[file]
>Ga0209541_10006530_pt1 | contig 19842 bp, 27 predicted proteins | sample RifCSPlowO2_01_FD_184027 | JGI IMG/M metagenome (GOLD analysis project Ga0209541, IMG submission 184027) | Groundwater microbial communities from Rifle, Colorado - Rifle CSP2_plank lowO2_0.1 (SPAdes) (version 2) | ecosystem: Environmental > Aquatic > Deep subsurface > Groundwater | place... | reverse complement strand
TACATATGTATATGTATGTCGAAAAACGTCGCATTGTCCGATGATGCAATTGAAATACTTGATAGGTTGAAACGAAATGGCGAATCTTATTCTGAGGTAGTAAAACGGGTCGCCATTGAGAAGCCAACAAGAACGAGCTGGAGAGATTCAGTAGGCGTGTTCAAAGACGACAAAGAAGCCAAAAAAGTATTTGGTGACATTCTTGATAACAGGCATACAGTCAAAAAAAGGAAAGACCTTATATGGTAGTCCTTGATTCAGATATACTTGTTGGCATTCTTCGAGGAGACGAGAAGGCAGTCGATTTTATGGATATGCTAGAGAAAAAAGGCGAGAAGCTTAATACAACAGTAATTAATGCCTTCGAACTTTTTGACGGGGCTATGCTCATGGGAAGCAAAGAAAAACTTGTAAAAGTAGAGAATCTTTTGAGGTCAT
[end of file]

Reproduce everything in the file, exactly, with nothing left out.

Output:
>Ga0209541_10006530_pt1 | contig 19842 bp, 27 predicted proteins | sample RifCSPlowO2_01_FD_184027 | JGI IMG/M metagenome (GOLD analysis project Ga0209541, IMG submission 184027) | Groundwater microbial communities from Rifle, Colorado - Rifle CSP2_plank lowO2_0.1 (SPAdes) (version 2) | ecosystem: Environmental > Aquatic > Deep subsurface > Groundwater | place... | reverse complement strand
TACATATGTATATGTATGTCGAAAAACGTCGCATTGTCCGATGATGCAATTGAAATACTTGATAGGTTGAAACGAAATGGCGAATCTTATTCTGAGGTAGTAAAACGGGTCGCCATTGAGAAGCCAACAAGAACGAGCTGGAGAGATTCAGTAGGCGTGTTCAAAGACGACAAAGAAGCCAAAAAAGTATTTGGTGACATTCTTGATAACAGGCATACAGTCAAAAAAAGGAAAGACCTTATATGGTAGTCCTTGATTCAGATATACTTGTTGGCATTCTTCGAGGAGACGAGAAGGCAGTCGATTTTATGGATATGCTAGAGAAAAAAGGCGAGAAGCTTAATACAACAGTAATTAATGCCTTCGAACTTTTTGACGGGGCTATGCTCATGGGAAGCAAAGAAAAACTTGTAAAAGTAGAGAATCTTTTGAGGTCAT